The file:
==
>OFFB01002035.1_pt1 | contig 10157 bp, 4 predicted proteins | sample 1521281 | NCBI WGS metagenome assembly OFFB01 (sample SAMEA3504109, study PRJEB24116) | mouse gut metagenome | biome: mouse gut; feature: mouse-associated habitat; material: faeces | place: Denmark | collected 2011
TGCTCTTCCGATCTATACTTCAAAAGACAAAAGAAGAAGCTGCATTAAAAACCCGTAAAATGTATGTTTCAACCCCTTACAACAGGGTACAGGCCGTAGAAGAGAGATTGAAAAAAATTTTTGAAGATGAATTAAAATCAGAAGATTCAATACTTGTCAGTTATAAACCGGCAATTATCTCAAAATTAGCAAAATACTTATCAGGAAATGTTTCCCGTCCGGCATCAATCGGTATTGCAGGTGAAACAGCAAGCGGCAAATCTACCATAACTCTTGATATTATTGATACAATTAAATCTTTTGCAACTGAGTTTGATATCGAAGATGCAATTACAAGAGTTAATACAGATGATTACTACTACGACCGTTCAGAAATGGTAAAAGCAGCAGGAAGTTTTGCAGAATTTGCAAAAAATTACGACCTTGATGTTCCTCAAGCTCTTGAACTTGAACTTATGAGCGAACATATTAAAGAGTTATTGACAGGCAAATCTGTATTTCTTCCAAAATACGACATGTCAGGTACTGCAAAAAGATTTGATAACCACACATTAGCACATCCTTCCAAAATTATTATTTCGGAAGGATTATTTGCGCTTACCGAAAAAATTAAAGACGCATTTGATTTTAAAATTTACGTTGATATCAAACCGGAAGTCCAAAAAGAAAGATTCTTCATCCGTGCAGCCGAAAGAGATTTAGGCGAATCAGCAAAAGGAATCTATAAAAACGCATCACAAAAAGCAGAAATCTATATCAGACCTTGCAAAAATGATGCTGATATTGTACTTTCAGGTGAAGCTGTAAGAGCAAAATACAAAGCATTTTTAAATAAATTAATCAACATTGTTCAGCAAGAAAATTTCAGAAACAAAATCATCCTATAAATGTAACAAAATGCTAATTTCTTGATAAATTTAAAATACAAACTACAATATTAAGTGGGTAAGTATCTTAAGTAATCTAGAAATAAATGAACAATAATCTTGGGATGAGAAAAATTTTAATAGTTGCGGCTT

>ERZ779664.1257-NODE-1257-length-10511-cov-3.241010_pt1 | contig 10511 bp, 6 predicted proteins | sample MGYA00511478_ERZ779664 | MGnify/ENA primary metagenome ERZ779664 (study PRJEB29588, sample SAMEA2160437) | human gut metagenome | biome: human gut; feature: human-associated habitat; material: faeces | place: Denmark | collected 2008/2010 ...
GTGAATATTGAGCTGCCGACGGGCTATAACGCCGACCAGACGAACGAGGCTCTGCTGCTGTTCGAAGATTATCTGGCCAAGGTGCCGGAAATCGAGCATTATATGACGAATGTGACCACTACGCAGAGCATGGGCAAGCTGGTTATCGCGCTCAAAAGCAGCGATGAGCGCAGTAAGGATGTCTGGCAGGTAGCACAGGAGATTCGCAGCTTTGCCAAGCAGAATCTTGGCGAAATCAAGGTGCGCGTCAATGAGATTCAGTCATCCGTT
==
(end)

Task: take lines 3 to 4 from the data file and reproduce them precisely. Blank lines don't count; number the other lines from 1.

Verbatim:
>ERZ779664.1257-NODE-1257-length-10511-cov-3.241010_pt1 | contig 10511 bp, 6 predicted proteins | sample MGYA00511478_ERZ779664 | MGnify/ENA primary metagenome ERZ779664 (study PRJEB29588, sample SAMEA2160437) | human gut metagenome | biome: human gut; feature: human-associated habitat; material: faeces | place: Denmark | collected 2008/2010 ...
GTGAATATTGAGCTGCCGACGGGCTATAACGCCGACCAGACGAACGAGGCTCTGCTGCTGTTCGAAGATTATCTGGCCAAGGTGCCGGAAATCGAGCATTATATGACGAATGTGACCACTACGCAGAGCATGGGCAAGCTGGTTATCGCGCTCAAAAGCAGCGATGAGCGCAGTAAGGATGTCTGGCAGGTAGCACAGGAGATTCGCAGCTTTGCCAAGCAGAATCTTGGCGAAATCAAGGTGCGCGTCAATGAGATTCAGTCATCCGTT